My club, West Ham, was first reported in May to be looking at Nayef Aguerd, a Moroccan centre half playing at Rennes in France. At that point virtually none of the club’s supporters had heard of him. But with subsequent daily reports suggesting we were “closing in on” or “leading the hunt for” Aguerd, accompanied by the circulation of footage of impressive tackles, clearances and surging runs, we became more and more invested. 

Then there was a late problem: suddenly newly (and dubiously) wealthy Newcastle was being “linked” with Aguerd too. They were “planning a late swoop”, we read in horror and looked “set to pip” West Ham. The same fans who weeks earlier had never heard of Aguerd were now having a collective nervous breakdown at the prospect of losing him. Finally, after six weeks of these daily reports West Ham actually did sign him, for £30m. There was widespread joy, delirium even. It was almost as if we’d won something. 

No story, however mad, is formally shot down

One of the biggest transfers of this year however was carried out with uncharacteristically minimal fuss: Manchester City announced the arrival of Erling Haaland from Borussia Dortmund for £51m in early June without endless rumours. It was over before it had properly begun. So the transfer scribes began to play a longer game, and we started to see stories suggesting that Real Madrid could be in for him next summer. Before he had even kicked a ball for his new club they were speculating about his next one.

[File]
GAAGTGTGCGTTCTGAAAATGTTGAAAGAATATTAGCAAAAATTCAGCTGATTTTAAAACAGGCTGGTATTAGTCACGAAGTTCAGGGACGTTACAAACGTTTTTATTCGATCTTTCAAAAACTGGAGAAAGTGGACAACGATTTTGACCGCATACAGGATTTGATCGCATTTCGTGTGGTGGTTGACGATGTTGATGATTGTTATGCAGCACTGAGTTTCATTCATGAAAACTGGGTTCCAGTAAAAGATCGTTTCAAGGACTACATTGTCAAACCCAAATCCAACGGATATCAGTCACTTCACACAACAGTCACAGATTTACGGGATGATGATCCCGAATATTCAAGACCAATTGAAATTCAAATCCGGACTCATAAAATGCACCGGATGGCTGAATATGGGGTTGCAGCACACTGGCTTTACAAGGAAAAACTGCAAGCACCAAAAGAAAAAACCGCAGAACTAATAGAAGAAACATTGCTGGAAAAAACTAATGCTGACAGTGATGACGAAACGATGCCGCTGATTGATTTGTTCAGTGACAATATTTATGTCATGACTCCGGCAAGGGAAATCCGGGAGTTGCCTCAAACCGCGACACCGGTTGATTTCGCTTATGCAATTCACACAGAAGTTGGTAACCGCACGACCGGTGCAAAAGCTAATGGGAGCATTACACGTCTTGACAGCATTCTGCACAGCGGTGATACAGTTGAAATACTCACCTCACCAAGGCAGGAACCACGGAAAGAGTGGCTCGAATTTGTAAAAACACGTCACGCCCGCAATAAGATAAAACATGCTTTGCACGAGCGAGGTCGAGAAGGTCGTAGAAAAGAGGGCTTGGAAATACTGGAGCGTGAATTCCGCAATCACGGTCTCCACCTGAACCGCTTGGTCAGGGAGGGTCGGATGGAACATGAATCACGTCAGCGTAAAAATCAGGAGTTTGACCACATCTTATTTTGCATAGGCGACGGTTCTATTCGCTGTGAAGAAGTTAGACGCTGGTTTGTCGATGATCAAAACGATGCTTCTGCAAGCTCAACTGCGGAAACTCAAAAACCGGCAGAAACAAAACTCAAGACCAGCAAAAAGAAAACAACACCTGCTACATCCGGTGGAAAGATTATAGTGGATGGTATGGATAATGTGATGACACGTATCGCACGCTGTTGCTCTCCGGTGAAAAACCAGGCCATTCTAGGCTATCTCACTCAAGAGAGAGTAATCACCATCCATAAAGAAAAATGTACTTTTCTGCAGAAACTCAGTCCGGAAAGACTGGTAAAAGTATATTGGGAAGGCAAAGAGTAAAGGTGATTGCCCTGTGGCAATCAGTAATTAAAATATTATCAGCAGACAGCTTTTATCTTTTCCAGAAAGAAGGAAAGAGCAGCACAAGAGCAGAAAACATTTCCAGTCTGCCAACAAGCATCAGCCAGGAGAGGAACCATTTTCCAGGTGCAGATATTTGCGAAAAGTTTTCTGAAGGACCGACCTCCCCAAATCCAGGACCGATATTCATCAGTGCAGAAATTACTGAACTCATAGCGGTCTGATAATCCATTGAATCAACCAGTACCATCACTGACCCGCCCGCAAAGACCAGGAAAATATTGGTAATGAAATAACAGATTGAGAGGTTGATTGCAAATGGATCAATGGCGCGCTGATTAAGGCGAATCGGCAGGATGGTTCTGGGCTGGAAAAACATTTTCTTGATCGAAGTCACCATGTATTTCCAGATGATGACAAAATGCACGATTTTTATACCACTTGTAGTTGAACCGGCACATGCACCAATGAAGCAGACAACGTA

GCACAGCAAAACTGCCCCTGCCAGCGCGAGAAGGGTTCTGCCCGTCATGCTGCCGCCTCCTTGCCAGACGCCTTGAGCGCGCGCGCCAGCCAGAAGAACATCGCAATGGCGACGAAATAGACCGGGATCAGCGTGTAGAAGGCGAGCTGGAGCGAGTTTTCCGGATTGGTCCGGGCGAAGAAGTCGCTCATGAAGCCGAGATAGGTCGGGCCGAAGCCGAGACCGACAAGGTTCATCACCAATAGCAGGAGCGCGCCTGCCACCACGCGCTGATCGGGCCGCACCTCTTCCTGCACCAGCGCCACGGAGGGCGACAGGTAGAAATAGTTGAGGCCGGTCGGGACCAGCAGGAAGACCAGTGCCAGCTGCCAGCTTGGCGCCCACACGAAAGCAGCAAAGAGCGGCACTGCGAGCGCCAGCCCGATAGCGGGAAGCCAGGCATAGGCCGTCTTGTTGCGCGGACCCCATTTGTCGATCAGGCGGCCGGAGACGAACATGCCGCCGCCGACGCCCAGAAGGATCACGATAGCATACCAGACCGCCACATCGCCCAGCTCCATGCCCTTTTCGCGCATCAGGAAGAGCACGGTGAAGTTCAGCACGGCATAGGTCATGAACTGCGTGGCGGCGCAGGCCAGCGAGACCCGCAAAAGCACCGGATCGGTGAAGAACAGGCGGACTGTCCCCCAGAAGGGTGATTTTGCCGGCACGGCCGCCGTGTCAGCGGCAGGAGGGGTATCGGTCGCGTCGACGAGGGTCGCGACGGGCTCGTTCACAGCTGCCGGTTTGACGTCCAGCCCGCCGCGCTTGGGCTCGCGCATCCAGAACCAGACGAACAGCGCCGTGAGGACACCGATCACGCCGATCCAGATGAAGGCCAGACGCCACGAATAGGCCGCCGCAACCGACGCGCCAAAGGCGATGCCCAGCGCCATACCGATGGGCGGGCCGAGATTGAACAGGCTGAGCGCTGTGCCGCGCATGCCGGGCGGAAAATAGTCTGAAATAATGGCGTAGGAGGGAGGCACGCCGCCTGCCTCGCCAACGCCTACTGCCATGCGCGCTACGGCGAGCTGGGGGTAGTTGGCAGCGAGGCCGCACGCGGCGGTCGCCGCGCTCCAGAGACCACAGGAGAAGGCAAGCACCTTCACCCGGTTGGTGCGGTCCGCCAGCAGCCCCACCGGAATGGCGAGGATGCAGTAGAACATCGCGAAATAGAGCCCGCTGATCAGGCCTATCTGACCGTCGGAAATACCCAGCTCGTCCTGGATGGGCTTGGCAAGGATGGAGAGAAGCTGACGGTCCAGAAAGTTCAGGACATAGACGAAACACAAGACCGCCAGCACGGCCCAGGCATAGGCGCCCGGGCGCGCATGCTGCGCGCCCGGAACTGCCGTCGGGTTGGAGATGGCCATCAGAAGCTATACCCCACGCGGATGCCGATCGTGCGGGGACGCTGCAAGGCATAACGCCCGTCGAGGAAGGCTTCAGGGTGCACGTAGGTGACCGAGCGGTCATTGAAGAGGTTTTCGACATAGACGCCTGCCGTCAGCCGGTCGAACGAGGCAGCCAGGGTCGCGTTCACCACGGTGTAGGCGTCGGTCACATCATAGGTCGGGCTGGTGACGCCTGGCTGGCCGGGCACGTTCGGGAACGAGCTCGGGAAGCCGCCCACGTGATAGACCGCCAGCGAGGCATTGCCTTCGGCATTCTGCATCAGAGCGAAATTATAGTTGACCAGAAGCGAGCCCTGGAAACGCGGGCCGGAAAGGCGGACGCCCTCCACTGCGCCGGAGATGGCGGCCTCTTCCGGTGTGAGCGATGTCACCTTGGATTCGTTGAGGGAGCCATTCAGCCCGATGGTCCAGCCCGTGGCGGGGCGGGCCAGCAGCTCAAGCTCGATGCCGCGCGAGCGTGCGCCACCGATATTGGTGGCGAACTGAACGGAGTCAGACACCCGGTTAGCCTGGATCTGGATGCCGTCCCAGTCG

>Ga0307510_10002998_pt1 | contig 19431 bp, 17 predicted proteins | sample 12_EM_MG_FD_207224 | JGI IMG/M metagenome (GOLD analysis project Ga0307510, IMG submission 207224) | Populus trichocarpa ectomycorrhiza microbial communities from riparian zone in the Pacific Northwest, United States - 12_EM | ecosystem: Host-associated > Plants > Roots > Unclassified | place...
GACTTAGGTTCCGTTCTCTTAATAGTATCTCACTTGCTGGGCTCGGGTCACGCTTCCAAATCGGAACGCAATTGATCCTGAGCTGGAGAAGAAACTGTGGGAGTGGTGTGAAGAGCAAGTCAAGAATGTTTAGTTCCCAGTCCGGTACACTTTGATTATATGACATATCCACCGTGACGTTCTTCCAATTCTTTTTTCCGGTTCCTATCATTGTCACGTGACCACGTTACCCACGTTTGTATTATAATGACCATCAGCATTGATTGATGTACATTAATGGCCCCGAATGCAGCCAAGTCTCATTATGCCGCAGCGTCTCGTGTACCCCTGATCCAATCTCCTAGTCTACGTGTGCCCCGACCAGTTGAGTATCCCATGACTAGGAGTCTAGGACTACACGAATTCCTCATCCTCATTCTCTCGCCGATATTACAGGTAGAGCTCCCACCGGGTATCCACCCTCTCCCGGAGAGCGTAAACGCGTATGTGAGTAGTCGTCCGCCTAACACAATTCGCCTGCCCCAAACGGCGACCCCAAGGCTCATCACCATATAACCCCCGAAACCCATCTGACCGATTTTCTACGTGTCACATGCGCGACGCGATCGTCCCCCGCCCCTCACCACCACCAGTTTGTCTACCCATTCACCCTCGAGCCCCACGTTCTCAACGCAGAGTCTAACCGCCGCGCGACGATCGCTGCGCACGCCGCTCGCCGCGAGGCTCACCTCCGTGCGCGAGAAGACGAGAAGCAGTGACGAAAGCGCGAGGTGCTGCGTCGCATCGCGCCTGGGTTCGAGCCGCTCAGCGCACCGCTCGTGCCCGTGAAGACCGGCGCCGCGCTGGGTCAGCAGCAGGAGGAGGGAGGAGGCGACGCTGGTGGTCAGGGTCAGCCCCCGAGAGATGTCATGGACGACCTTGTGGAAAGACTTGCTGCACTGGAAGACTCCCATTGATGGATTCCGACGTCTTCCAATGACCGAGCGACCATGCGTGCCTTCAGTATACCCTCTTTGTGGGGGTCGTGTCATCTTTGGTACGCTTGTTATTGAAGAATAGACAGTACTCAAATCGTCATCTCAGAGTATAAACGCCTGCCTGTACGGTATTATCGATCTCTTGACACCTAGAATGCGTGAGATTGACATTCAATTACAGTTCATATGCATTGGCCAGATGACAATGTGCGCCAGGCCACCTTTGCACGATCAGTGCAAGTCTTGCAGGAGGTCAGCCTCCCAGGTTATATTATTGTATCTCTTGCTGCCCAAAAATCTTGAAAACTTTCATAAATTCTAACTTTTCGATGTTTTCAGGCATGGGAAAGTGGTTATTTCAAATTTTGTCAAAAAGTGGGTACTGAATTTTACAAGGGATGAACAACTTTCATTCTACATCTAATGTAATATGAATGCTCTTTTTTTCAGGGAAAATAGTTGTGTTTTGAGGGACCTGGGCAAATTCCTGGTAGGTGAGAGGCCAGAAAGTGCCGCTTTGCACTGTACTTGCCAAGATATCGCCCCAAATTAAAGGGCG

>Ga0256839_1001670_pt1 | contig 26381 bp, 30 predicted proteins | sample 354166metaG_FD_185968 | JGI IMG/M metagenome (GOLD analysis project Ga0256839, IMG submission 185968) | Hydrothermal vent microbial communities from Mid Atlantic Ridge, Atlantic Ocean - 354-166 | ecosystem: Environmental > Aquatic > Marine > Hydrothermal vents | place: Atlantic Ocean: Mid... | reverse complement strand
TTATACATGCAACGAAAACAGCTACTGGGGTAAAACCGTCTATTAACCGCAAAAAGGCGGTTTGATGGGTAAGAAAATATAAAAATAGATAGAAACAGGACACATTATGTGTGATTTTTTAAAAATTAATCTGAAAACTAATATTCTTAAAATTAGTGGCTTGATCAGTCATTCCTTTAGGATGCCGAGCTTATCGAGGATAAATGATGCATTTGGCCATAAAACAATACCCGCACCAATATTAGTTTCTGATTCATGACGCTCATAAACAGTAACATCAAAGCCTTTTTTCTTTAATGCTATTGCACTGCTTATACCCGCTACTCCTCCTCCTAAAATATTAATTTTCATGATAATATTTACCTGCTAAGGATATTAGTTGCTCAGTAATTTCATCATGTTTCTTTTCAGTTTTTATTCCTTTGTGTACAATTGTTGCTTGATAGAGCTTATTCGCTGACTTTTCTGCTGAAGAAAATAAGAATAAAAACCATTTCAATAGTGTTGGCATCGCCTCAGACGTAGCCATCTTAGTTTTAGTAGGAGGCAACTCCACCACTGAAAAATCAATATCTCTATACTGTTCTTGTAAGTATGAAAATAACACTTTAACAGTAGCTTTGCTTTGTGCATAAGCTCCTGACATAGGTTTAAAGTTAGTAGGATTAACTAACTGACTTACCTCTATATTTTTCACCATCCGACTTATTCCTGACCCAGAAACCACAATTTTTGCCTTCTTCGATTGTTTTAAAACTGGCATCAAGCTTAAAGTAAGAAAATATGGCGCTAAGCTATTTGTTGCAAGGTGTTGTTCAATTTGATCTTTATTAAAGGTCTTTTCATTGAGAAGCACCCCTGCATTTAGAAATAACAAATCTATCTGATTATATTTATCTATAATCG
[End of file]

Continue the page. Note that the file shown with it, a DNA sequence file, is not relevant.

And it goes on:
This summer’s most heavily covered transfer saga has been Frenkie de Jong’s putative move from Barcelona to Manchester United. I must have read about it at least 100 times yet nothing has actually happened, and there is every chance that nothing ever will.

While a Club will give regular updates on a player’s fitness, it never does on potential transfers. That’s called “tapping up” and is not allowed. So nothing is ever confirmed or denied and consequently no story, no matter how mad, is ever formally shot down.

To be fair to football hacks, most of the stories stem not from dreams but from managers and particularly agents — who are like rogue car salesmen but without the scruples. They brief reporters to start often completely unfounded rumours for their own ends: to panic other clubs, for example, into moving more quickly, or to create a buzz around a player. 

Yet rather than acknowledging that a high proportion of these “X linked to Y” stories will necessarily prove untrue, supporters, myself included, continue to lap them up. The BBC sports site aggregates all the gossip daily, and I find myself looking at this every morning — before I’ve even had coffee or done Wordle. 

All this interest is underpinned by hope — hope that our team will be better next season. But on the balance of probabilities, they won’t. The new signings we crave are just as likely to turn out to be flops or crocks as superstars. 

Aguerd played his first game for West Ham this week. He lasted 23 minutes before limping off with suspected ankle ligament injuries. He could be out for months.